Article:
Don't forget Pivetta when talking about Phillies' early-season bright spots



A lot of good things happened Wednesday night for the Phillies, more than enough to overcome Hector Neris’ first blown save since last June.

The Phils beat the Cincinnati Reds, 4-3, in 12 innings (see first take) to complete a three-game sweep and a pretty spiffy 5-1 homestand (OK, they didn’t beat the ’27 Yankees, but you can only play the team that the schedule-maker sends your way) on the strength of:

• Scott Kingery’s game-winning sacrifice fly in the 12th and run-saving throw from left field in the sixth inning.

• Odubel Herrera’s homer-robbing catch on a Scooter Gennett drive to center in the 10th inning.

• Cesar Hernandez’s two-out solo homer in the fifth inning.

• J.P. Crawford’s two-run homer in the first inning and sacrifice bunt to set up the winning run in the 12th.

While these were all highlights, perhaps the biggest positive to come out of the win — maybe the entire homestand, for that matter — was the pitching of Nick Pivetta. The 25-year-old British Columbian made two starts during the homestand and allowed just nine hits and two runs over 12 2/3 innings. He walked zero and struck out 16 over that span.

No one is pronouncing Pivetta as arrived, but the Phillies might have a pretty good starter blooming here.

“The concentration level is different than it's been in the past,” manager Gabe Kapler said of Pivetta, who joined the Phillies in July 2015 when Jonathan Papelbon was traded to Washington. “The intensity level is different than it's been in the past. He's been able to maintain it throughout longer stretches. He worked diligently in spring training to attack with fastballs up in the zone and to use his curveball to play off of that. We're seeing him mix and match with his curveball and his slider effectively and appropriately. Those are two things that are really coming together. Being able to land your secondary pitches for strikes is not the easiest thing to do for a young pitcher, and he's doing it consistently.”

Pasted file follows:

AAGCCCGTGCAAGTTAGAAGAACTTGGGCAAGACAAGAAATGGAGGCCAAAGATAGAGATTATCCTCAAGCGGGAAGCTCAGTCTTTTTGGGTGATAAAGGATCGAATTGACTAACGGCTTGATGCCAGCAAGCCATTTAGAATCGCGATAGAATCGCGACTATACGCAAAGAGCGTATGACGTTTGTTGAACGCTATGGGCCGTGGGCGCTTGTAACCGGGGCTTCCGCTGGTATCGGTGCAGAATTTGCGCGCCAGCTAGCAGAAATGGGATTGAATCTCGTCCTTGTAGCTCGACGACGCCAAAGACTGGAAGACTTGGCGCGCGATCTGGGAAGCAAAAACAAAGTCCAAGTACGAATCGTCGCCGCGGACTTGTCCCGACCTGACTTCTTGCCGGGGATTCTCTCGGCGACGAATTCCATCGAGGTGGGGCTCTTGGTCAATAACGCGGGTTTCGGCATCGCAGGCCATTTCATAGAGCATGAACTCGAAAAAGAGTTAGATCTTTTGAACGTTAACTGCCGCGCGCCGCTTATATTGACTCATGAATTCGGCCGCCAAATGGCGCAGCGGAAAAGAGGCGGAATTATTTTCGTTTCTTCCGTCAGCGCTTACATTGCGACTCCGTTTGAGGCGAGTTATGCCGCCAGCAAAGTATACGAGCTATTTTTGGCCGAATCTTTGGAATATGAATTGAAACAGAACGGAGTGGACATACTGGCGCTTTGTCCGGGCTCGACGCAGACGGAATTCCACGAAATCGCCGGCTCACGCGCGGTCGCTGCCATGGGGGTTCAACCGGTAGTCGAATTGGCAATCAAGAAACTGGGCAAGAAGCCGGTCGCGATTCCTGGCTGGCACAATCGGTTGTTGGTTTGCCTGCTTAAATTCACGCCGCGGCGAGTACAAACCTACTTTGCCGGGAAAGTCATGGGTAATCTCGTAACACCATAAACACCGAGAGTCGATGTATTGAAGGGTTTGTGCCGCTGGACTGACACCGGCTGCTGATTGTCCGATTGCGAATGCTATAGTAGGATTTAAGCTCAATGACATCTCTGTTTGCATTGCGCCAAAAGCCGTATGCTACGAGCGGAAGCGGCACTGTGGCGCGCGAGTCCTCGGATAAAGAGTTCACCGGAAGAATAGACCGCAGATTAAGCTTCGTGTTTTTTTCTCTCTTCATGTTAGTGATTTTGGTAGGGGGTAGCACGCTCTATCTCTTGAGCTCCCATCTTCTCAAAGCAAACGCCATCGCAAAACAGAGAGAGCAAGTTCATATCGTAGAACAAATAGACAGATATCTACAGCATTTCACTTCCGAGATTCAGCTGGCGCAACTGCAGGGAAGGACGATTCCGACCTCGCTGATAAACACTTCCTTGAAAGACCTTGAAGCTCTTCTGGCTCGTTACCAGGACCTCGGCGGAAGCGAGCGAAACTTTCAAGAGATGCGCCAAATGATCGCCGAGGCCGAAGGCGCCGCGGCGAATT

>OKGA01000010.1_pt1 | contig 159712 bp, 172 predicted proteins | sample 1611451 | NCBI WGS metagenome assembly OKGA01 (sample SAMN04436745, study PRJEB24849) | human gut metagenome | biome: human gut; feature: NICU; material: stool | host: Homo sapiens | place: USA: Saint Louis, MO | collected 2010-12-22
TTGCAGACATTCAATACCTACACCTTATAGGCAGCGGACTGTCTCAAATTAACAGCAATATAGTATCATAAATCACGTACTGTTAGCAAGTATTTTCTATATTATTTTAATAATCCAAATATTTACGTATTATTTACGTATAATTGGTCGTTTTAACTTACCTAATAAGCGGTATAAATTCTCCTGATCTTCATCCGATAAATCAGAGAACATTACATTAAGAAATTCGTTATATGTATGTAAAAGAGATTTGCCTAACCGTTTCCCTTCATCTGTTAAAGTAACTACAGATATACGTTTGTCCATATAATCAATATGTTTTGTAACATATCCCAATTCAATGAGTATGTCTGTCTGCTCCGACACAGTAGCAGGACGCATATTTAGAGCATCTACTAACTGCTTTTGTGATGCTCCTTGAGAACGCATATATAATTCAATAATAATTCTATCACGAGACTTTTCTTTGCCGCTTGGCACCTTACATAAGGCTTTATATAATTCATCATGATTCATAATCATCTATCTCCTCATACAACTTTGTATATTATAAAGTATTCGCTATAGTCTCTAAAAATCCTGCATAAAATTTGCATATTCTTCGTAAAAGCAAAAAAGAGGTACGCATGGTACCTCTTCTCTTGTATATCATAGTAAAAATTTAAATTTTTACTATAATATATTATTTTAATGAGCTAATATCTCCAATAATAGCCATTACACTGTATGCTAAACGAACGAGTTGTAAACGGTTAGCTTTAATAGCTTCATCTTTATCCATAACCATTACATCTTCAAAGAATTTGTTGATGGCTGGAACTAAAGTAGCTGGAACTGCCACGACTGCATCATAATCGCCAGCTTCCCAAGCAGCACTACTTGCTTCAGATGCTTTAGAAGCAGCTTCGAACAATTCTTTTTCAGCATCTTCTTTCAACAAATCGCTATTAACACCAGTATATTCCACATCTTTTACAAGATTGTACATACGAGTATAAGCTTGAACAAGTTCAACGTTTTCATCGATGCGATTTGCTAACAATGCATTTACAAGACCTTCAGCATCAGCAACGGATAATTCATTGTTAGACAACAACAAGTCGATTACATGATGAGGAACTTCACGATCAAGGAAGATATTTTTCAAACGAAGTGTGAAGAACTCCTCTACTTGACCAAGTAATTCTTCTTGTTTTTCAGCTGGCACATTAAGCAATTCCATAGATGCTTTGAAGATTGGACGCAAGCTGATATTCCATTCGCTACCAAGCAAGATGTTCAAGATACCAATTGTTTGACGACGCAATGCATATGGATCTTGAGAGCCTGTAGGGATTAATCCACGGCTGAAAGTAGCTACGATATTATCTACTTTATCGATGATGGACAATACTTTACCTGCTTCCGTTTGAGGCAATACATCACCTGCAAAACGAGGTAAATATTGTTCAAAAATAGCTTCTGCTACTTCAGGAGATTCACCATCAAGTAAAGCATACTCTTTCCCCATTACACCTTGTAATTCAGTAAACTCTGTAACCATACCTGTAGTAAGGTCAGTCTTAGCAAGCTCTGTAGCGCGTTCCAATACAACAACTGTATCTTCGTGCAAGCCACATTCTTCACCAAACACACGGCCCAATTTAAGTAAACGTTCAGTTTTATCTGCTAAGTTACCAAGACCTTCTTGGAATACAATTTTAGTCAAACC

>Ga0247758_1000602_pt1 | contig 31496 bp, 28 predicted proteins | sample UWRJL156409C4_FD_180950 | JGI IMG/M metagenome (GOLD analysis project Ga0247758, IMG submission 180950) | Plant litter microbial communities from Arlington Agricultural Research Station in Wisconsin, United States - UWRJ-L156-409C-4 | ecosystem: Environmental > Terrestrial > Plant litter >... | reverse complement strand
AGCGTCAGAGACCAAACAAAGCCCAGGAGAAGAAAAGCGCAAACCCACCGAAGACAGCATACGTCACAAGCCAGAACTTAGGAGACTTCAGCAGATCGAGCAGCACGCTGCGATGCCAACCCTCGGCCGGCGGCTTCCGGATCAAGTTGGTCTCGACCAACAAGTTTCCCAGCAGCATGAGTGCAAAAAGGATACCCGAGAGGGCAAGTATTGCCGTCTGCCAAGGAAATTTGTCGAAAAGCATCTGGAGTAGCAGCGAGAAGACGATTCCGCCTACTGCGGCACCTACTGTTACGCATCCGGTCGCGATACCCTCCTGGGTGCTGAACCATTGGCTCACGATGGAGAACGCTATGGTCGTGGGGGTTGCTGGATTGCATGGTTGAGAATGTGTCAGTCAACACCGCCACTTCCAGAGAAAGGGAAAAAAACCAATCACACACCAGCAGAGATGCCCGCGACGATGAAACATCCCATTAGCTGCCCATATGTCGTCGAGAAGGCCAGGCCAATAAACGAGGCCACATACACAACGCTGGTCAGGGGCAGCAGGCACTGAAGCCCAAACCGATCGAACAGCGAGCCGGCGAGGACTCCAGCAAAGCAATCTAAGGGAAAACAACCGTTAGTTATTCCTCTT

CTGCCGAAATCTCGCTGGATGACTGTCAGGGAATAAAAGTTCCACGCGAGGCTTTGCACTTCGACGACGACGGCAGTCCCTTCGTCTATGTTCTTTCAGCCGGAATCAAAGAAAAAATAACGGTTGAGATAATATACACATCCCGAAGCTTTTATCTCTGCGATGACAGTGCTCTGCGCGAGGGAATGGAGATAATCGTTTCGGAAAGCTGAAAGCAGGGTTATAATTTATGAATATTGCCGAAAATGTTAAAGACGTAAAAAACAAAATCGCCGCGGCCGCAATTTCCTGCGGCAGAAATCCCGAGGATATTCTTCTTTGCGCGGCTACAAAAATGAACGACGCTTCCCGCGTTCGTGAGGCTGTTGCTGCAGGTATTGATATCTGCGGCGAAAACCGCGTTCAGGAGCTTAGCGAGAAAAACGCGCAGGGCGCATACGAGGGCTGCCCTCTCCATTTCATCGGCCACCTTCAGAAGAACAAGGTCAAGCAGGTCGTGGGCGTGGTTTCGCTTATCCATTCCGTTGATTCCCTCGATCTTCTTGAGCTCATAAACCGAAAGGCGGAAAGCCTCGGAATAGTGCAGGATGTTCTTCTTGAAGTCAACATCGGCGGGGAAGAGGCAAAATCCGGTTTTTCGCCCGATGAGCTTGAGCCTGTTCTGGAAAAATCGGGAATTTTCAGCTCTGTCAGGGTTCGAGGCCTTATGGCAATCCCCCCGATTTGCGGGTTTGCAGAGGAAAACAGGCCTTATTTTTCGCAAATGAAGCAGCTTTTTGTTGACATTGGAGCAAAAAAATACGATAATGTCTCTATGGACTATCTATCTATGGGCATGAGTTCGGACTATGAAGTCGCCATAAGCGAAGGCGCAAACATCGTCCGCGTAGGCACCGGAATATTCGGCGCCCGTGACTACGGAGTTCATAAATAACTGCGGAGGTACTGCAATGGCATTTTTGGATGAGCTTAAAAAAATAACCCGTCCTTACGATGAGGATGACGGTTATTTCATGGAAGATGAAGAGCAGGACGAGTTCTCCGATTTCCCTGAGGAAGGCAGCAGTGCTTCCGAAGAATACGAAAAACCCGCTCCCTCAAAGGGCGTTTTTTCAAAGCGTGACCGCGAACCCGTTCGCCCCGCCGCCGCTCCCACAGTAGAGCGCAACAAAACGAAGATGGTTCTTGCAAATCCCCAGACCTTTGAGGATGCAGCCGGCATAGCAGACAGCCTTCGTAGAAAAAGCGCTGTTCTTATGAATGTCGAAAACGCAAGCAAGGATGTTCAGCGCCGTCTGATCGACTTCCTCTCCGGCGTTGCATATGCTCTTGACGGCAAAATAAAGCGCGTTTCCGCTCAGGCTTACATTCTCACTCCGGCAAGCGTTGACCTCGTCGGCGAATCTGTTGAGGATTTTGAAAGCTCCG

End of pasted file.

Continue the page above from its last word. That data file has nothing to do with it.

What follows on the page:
Injuries forced the Phils to push Pivetta to the majors last season and he went 8-10 with a 6.02 ERA in 26 starts. That’s not pretty, but the experience he gained was invaluable and now it’s paying dividends.

“My number one thing is you’ve got to learn from your failures and I feel like right now — I still have a lot to learn — but I went through a lot last year and this year I can kind of handle certain situations and minimize damage," he said.

“I learned from my mistakes last year. I worked hard with [pitching coach Rick Kranitz] and everybody not trying to be so perfect in the strike zone. I think that really has carried over this year and it's been good so far.”

Pivetta allowed just two runs over seven innings and struck out seven. Kapler trusted him to go back to the mound at 92 pitches for the seventh inning and the right-hander responded with a quick, 11-pitch inning. He was on his way to a win before Neris blew a one-run lead in the ninth. Yacksel Rios ended up getting the win in relief. Pivetta had to settle for covering a few more miles on the road to becoming a good major-league starter.

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